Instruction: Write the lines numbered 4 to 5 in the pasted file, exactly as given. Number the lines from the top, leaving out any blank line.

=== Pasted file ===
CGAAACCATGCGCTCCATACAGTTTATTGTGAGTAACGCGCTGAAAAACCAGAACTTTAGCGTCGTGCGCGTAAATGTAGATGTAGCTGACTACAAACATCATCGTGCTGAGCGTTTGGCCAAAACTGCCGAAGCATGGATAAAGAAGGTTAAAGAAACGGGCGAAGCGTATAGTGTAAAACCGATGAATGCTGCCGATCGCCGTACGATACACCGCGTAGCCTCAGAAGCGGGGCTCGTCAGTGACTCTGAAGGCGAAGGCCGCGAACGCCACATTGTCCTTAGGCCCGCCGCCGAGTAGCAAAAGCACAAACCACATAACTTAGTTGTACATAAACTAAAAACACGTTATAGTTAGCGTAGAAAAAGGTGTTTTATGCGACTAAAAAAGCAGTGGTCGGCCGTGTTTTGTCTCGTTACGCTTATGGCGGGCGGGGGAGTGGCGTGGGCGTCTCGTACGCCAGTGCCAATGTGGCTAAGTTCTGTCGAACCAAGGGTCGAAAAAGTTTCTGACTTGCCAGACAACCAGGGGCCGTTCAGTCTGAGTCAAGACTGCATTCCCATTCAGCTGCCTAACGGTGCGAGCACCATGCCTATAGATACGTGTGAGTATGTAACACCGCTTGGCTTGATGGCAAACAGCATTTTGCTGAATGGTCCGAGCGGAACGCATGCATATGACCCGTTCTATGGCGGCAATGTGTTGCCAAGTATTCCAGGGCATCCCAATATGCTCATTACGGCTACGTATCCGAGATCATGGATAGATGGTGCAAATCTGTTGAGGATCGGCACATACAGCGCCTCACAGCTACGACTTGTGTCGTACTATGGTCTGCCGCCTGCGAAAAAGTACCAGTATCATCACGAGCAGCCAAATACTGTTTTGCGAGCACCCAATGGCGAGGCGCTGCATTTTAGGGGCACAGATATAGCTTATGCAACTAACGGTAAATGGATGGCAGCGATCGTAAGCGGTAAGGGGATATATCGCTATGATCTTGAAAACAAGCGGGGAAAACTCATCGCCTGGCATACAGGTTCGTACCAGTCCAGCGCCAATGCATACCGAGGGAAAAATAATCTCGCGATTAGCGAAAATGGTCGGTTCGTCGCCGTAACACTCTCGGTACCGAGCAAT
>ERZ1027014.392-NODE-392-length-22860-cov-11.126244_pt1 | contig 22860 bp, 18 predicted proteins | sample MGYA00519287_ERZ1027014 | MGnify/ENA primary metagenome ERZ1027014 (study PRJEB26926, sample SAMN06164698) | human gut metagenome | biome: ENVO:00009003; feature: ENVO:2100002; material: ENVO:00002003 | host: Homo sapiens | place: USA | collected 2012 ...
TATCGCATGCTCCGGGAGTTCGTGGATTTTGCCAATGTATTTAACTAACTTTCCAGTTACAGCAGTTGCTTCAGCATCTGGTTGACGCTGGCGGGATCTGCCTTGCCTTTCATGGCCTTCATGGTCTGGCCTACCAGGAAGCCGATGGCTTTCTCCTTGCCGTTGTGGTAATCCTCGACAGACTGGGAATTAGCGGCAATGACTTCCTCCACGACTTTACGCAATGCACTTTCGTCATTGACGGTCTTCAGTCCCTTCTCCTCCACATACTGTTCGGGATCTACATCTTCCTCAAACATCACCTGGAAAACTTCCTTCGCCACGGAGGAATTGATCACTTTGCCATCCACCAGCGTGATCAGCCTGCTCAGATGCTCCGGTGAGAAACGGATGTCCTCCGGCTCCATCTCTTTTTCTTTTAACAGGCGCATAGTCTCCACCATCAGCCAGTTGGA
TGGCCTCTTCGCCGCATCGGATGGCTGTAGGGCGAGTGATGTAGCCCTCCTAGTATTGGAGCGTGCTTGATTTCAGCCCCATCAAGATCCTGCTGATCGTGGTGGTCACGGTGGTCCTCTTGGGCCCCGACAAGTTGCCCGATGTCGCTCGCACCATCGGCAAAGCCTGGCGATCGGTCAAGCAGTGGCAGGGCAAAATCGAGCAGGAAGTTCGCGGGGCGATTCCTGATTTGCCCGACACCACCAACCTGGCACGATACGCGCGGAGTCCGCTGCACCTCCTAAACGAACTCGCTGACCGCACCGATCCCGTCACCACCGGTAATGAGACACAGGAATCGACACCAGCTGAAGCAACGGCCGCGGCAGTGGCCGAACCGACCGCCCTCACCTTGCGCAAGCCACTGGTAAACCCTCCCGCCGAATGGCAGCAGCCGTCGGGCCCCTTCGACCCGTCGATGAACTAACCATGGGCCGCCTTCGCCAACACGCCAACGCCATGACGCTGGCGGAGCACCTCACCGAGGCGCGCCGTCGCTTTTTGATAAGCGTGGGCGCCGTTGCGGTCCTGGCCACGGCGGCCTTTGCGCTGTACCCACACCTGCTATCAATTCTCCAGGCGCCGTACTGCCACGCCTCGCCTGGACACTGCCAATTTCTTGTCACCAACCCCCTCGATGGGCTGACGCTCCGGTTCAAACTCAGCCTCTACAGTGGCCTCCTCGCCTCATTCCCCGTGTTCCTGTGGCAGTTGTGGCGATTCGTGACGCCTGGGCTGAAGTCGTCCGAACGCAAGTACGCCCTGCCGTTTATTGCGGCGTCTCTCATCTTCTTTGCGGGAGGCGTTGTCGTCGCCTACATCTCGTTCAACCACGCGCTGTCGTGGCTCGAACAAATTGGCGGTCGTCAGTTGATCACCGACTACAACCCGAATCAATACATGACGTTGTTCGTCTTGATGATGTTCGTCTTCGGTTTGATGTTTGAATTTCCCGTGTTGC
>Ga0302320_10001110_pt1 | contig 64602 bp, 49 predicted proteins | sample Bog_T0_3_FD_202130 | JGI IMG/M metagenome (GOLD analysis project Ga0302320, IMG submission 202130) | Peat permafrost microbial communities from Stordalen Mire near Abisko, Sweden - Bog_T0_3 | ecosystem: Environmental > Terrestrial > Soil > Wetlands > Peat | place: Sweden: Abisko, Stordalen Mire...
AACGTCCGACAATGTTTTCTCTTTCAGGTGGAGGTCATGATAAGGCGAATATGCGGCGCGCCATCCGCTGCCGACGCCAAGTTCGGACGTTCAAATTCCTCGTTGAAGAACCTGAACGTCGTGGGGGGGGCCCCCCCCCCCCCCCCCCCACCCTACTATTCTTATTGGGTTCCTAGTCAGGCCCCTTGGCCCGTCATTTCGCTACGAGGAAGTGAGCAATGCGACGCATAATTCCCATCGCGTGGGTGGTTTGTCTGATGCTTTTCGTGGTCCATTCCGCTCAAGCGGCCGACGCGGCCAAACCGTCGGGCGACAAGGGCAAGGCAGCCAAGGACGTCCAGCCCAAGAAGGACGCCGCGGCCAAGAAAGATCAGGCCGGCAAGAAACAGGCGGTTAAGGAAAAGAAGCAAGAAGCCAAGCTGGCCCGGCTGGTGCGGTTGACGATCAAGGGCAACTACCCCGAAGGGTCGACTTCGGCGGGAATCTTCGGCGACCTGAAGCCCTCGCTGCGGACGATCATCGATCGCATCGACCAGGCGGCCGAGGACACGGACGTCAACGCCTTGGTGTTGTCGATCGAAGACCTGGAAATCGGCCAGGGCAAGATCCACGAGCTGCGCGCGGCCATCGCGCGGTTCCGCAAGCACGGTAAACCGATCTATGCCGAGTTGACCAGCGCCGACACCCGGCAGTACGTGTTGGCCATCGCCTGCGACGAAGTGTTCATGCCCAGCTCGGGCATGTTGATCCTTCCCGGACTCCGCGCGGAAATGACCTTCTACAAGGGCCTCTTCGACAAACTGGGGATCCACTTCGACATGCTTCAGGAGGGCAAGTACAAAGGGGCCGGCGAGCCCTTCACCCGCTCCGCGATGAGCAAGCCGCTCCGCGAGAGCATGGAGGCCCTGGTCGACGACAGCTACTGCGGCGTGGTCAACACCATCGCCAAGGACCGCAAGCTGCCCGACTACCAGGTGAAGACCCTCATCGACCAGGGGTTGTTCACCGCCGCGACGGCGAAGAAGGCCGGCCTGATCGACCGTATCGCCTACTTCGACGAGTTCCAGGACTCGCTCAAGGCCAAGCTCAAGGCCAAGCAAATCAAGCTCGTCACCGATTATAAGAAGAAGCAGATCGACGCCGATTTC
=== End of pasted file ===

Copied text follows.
TGGCCTCTTCGCCGCATCGGATGGCTGTAGGGCGAGTGATGTAGCCCTCCTAGTATTGGAGCGTGCTTGATTTCAGCCCCATCAAGATCCTGCTGATCGTGGTGGTCACGGTGGTCCTCTTGGGCCCCGACAAGTTGCCCGATGTCGCTCGCACCATCGGCAAAGCCTGGCGATCGGTCAAGCAGTGGCAGGGCAAAATCGAGCAGGAAGTTCGCGGGGCGATTCCTGATTTGCCCGACACCACCAACCTGGCACGATACGCGCGGAGTCCGCTGCACCTCCTAAACGAACTCGCTGACCGCACCGATCCCGTCACCACCGGTAATGAGACACAGGAATCGACACCAGCTGAAGCAACGGCCGCGGCAGTGGCCGAACCGACCGCCCTCACCTTGCGCAAGCCACTGGTAAACCCTCCCGCCGAATGGCAGCAGCCGTCGGGCCCCTTCGACCCGTCGATGAACTAACCATGGGCCGCCTTCGCCAACACGCCAACGCCATGACGCTGGCGGAGCACCTCACCGAGGCGCGCCGTCGCTTTTTGATAAGCGTGGGCGCCGTTGCGGTCCTGGCCACGGCGGCCTTTGCGCTGTACCCACACCTGCTATCAATTCTCCAGGCGCCGTACTGCCACGCCTCGCCTGGACACTGCCAATTTCTTGTCACCAACCCCCTCGATGGGCTGACGCTCCGGTTCAAACTCAGCCTCTACAGTGGCCTCCTCGCCTCATTCCCCGTGTTCCTGTGGCAGTTGTGGCGATTCGTGACGCCTGGGCTGAAGTCGTCCGAACGCAAGTACGCCCTGCCGTTTATTGCGGCGTCTCTCATCTTCTTTGCGGGAGGCGTTGTCGTCGCCTACATCTCGTTCAACCACGCGCTGTCGTGGCTCGAACAAATTGGCGGTCGTCAGTTGATCACCGACTACAACCCGAATCAATACATGACGTTGTTCGTCTTGATGATGTTCGTCTTCGGTTTGATGTTTGAATTTCCCGTGTTGC
>Ga0302320_10001110_pt1 | contig 64602 bp, 49 predicted proteins | sample Bog_T0_3_FD_202130 | JGI IMG/M metagenome (GOLD analysis project Ga0302320, IMG submission 202130) | Peat permafrost microbial communities from Stordalen Mire near Abisko, Sweden - Bog_T0_3 | ecosystem: Environmental > Terrestrial > Soil > Wetlands > Peat | place: Sweden: Abisko, Stordalen Mire...